The pandemic year felt like the longest year ever, but looking back at my history of completing errandonnees and realizing that this year's challenge was the 8th one I've completed (missing only 2018) it seemed like time does, indeed fly. So here's the rundown of this year's activities.
April 27 - 6 miles total by bike, including personal business, discovery, helping hand, and "you carried what?" categories
(Personal business) a lifesaver during the pandemic has been participating in a Community Supported Agriculture (CSA) farm share. I have needed to do almost no grocery store visits, as I've gotten veggies, fruit, and pantry items all in one beautiful box. However, this was the first time I've picked up my share by bike. The stuff just barely fit in my trailer - in part because I pick up my own share and one for a friend. While the pickup location is just 2 miles from home, there are some not insignificant hills involved.
After picking up and dropping off my own share, I proceeded to my friend's house to deliver her share (helping hand). But on the way I happened to pass an abundant patch of large-leafed dandelion greens. I have foraged many such greens this spring and, even with my big box of veggies, it's hard to pass up free food. I learned that the key to cooking dandelion greens is to soak them in salted water before cooking. They're best if you get them before the plants flower, but even if you can't the salting removes much of the bitterness. In case you're wondering at my desire to eat weeds, I'm including a photo of the delicious risotto I made with them. (I'm putting this in the "you carried what?" category.)
On the way back home from my friend's house I stopped at the Lee-Harrison shopping center to pick up a couple items. Swarming around the trellis adjacent to the bike rack I saw - GASP - my first cicadas (discovery). The other billions of cicadas should be emerging soon. They were hard to photograph, but if you look closely you can see one or two. There were many more!
April 28 - 13 miles by bike: history
It was a lovely day to ride west on the W&OD trail. I picked this route so that I could look at the Freeman House and historic railroad car in Vienna, VA. It was too early in the day for me to enter the museum, but from the brochure I learned that the store was established in 1859 next to the newly-built railroad tracks. In 1861, voters gathered there and voted two-to-one to remain in the Union. While the state of Virginia was, nevertheless, the cradle of the Confederacy - a shameful legacy that the state is only beginning to disavow - the town of Vienna was in the hands of the Federal army for most of the war.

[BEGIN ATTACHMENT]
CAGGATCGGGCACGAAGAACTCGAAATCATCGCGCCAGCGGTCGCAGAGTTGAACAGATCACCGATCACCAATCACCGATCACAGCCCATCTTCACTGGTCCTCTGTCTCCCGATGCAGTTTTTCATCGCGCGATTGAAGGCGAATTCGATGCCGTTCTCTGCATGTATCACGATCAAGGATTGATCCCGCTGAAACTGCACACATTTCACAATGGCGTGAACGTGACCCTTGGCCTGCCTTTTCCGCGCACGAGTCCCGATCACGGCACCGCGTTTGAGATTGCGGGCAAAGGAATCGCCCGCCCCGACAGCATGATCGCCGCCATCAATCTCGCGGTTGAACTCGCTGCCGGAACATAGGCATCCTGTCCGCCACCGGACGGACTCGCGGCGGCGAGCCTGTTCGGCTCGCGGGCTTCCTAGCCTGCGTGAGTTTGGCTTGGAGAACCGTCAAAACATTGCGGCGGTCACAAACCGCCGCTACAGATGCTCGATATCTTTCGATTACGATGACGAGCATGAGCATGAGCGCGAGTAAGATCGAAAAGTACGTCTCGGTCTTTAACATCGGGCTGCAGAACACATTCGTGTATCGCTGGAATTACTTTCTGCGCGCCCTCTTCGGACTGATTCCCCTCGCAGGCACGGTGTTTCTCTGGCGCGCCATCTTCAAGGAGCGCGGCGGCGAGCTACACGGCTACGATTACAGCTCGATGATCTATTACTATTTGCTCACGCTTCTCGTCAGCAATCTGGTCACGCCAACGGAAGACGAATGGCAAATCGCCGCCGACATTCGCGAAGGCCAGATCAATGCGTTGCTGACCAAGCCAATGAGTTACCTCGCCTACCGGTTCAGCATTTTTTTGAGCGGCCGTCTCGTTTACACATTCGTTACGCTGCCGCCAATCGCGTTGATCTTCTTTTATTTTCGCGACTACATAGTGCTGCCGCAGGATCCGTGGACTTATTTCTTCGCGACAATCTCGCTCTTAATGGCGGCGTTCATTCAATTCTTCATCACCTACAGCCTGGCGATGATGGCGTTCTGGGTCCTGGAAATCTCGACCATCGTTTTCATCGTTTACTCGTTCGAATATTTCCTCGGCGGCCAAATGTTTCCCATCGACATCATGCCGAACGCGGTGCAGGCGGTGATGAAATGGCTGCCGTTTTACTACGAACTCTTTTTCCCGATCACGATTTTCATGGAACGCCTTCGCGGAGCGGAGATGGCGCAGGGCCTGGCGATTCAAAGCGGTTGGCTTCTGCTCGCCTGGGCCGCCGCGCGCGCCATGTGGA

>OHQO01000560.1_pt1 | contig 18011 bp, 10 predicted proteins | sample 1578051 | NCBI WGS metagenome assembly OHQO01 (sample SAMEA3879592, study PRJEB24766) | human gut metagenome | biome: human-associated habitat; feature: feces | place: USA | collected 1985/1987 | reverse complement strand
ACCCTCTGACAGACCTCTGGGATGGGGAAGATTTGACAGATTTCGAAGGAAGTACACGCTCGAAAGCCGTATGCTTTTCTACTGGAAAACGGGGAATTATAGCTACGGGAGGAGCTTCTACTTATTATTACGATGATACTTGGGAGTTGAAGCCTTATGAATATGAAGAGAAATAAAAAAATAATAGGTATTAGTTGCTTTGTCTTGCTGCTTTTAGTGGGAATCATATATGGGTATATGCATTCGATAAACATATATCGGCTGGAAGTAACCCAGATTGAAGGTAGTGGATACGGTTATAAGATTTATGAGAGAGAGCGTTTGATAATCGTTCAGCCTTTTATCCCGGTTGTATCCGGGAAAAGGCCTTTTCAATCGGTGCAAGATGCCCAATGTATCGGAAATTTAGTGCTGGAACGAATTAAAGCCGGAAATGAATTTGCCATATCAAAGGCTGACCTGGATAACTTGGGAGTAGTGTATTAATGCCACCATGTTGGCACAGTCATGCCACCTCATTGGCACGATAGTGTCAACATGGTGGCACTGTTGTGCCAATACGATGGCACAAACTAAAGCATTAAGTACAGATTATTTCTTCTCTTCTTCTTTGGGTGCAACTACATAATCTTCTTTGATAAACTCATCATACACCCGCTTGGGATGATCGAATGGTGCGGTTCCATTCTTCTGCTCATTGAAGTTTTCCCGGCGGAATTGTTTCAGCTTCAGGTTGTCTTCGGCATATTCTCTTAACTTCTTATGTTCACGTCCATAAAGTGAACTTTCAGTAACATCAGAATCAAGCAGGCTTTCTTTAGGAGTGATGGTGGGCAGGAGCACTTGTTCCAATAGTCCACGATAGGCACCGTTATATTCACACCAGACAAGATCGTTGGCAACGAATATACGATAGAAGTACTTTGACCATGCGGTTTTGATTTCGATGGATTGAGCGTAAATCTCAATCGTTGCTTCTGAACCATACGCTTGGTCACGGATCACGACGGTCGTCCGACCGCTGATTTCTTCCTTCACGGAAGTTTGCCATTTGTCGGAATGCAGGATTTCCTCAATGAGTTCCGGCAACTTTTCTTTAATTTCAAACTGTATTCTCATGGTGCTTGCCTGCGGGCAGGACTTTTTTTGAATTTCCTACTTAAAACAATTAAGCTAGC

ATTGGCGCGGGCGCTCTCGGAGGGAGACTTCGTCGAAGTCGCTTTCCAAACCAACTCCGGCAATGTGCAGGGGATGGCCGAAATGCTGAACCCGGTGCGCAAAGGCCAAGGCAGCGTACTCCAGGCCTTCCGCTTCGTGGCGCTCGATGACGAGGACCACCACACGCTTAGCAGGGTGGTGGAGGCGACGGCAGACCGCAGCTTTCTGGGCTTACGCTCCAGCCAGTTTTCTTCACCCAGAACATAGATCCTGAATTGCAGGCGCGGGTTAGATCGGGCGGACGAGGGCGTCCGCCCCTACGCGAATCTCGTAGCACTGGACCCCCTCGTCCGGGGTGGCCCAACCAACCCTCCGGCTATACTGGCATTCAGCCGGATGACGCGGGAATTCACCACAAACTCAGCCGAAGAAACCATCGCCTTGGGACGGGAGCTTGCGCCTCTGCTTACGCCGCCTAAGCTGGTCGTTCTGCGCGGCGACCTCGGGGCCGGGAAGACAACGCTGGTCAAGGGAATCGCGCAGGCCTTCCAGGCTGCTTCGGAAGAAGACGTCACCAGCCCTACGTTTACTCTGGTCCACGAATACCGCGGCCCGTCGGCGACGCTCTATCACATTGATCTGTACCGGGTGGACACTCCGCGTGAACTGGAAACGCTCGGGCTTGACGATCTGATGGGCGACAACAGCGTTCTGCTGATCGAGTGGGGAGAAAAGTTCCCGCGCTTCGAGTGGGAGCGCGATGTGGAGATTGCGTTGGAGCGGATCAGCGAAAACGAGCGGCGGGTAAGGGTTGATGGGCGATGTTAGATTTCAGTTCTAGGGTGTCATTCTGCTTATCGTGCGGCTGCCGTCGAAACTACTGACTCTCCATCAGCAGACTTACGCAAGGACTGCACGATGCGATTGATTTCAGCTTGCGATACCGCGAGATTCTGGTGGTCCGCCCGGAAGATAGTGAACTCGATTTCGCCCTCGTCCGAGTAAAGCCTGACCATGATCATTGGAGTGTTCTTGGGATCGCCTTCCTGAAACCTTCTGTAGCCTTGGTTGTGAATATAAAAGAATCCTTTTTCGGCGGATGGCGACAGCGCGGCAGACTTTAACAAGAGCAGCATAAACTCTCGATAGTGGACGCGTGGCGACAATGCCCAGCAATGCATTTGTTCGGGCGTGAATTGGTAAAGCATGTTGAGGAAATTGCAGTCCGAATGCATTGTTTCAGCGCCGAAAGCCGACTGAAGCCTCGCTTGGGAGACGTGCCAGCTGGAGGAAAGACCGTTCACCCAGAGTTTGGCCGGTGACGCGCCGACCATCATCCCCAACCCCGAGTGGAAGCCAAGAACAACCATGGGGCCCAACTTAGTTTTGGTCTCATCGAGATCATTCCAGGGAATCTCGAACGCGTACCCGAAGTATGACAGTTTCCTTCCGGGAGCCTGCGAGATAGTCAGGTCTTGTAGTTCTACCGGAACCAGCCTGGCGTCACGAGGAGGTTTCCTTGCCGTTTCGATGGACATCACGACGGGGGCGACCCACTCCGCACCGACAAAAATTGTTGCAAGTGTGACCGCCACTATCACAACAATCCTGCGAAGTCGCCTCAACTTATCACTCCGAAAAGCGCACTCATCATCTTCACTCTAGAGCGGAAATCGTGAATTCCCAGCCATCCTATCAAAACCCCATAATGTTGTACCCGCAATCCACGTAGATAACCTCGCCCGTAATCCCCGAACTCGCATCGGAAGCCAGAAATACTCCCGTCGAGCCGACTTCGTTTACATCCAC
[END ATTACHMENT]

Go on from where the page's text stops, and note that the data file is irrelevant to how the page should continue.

I was delighted to notice a tiny mailbox outside the museum. There was one exactly like this near my grandmother's house when I was growing up and this is only the second time I recall seeing one like it.
April 29 - 3.5 mile walk (personal care and discovery)
I try to mix up my exercise routines with biking, hiking, and swimming. Since I'm currently unable to do any errands by swimming, it's not too inconvenient that the errandonnee only allows for biking, running, and walking.
Discovering hiking spots has been the silver lining of the pandemic and there are several locations I now visit regularly. Pimmit Run - a trail that begins near Chain Bridge - has just the right number of hilly stretches mixed with flat trail. Walks in the woods are definitely part of my self-care routine. And there is always something new to discover.
My daughter knows far more than I do about plant identification. So when I texted her a photo of some interesting leaves she told me they were mayapples and suggested I look underneath the leaves for blossoms. Sure enough - many were in bloom.
April 30 - 9 miles biking; 1 mile walking (history)
When I'm in the mood to do a hilly ride (okay - I'm never really in the mood, but periodically I force myself anyway) I have a circular route that takes me up and down Military Road and past the Gulf Branch Nature Center. I decided to stop at the park and take a bit of a walk, look at the historical buildings in the park (including an 1871 log home) and see the Fort Ethan Allen marker.
While the fort is no longer there, I learned that it was used by President Lincoln to defend Washington against the Confederate Army by commanding approaches to Chain Bridge. As someone who rarely reads historical markers, I was glad to have the nudge from the errandonneuring challenge, which resulted in my learning a thing or two.
May 1 - 3 mile walk (personal care and public art)
Because I'm traveling again now that I'm fully vaccinated, I had to cram my errandonnee into a compressed window. For this walk I headed to Windy Run - a location just a few miles from home, but one I never knew about until the pandemic. I intended it to qualify for my 12th "errand" as personal care, but realized there also was "public art" of sorts.
Along the somewhat challenging trail, there are some large old rusty structures that look like they might have once been sewer pipes. Another hiker on the trail asked if I knew what they were and I realized that their interesting shape and overgrowth of vines made them a worthy art installation.
And with that, I count a total of 13 "errands" over 6 days for 35 biking and 7.5 hiking miles - each of them a spot of joy.